Investors, though, should not forget that senior bank loans are denoted high-yield because the issuing firms are highly leveraged, and highly leveraged companies are more at risk of default and bankruptcy. Nevertheless, these bank loans are slightly safer than traditional high-yield bonds since they are secured by collateral and have historically shown lower default rates.
“In today’s tight credit spread environment, senior loans warrant consideration not only for their income generation opportunities but also for their ability to potentially mitigate cyclical credit risks and any negative effects from spread-widening,” said State Street in a recent note. “Since 1994, senior loans have outperformed high yield bonds by an average of 0.59% during months when credit spreads widened. In the 20 months in which spreads widened the most, senior loans had been impacted far less, generating negative performance that was above the lesser performing high yield asset class—ultimately preserving more yield in a portfolio’s speculative grade credit bucket.”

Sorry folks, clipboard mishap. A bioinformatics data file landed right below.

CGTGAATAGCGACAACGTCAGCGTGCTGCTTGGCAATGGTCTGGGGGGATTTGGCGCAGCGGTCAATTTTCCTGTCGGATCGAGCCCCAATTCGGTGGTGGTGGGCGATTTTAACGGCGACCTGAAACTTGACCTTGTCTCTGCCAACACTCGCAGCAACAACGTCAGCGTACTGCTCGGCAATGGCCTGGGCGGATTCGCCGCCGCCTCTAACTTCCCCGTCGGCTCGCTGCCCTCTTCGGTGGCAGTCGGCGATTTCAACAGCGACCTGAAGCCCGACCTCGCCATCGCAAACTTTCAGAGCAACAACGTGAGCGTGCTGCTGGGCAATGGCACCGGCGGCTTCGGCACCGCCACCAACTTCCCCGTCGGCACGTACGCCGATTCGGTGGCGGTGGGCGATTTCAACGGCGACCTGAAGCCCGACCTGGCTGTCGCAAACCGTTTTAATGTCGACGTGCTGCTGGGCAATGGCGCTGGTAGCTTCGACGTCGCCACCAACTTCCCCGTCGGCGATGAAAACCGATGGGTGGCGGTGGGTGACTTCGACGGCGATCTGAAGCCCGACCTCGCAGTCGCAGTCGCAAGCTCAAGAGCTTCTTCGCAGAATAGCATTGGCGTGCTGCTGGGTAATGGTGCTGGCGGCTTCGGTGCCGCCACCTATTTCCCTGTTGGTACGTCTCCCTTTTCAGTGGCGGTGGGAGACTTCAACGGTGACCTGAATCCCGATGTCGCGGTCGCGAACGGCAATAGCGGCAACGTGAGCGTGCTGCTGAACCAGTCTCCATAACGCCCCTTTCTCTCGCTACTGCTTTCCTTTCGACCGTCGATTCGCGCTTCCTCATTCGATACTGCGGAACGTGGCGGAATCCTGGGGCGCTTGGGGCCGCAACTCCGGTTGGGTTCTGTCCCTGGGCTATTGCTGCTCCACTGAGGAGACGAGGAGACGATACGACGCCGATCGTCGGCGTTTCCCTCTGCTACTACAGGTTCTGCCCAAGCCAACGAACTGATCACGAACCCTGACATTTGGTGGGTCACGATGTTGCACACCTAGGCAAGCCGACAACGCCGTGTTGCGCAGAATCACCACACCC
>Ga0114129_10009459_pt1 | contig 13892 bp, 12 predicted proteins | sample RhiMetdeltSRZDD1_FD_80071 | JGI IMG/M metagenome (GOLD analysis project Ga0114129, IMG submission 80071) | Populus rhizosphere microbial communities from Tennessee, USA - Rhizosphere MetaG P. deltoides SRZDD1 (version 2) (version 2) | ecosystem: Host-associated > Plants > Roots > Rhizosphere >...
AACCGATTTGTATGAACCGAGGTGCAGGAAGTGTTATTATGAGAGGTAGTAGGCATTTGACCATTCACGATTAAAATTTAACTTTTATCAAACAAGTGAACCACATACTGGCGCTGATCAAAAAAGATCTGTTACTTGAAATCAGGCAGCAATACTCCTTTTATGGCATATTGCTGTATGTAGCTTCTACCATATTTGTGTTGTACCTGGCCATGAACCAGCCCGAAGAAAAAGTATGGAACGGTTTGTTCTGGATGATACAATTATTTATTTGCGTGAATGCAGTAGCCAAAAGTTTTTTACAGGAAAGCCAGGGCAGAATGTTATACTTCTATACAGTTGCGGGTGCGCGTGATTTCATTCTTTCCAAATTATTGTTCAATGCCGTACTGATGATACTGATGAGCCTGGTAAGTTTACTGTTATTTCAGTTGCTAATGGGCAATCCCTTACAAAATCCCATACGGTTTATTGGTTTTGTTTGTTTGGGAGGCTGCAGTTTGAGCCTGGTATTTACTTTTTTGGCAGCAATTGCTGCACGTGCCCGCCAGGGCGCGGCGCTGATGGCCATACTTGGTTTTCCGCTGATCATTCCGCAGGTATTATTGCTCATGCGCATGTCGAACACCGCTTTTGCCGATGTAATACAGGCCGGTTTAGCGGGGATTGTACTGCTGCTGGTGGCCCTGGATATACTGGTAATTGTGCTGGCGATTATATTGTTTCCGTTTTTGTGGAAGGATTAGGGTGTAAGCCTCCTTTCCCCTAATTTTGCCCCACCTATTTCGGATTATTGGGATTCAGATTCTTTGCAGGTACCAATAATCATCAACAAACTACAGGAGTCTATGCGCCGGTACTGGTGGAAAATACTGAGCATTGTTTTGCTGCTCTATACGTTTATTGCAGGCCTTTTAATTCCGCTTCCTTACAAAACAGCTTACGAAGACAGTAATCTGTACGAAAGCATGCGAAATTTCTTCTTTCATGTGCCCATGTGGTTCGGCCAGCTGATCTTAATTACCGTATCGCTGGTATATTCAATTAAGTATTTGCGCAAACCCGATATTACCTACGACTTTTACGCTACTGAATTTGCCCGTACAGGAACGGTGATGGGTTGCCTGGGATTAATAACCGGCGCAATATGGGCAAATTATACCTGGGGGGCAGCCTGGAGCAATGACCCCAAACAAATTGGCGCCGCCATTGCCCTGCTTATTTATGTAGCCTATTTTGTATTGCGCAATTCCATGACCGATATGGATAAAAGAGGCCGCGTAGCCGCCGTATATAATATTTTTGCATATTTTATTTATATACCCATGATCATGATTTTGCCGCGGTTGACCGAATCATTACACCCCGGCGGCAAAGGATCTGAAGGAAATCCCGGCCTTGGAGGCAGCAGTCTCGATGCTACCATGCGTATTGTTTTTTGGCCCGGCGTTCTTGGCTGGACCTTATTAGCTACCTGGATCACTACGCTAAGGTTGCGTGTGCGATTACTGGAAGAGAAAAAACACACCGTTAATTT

The actively managed bank loan ETF options could provide investors with better exposure as a manager is more freely able to weave in and out of the fixed-income market. For instance, Blackstone/GSO, which subadvises SRLN, is backed by one of the largest senior loan asset managers in the world.
“Senior loans offer a floating rate coupon that resets every three months, a structure that has allowed senior loans to outperform traditional fixed rate high yield in rate hike cycles like the one we’re in today. In the last three rising interest rate periods, senior loans have returned an average 6.5%, while high yield bonds have returned an average of just 2%,” according to State Street.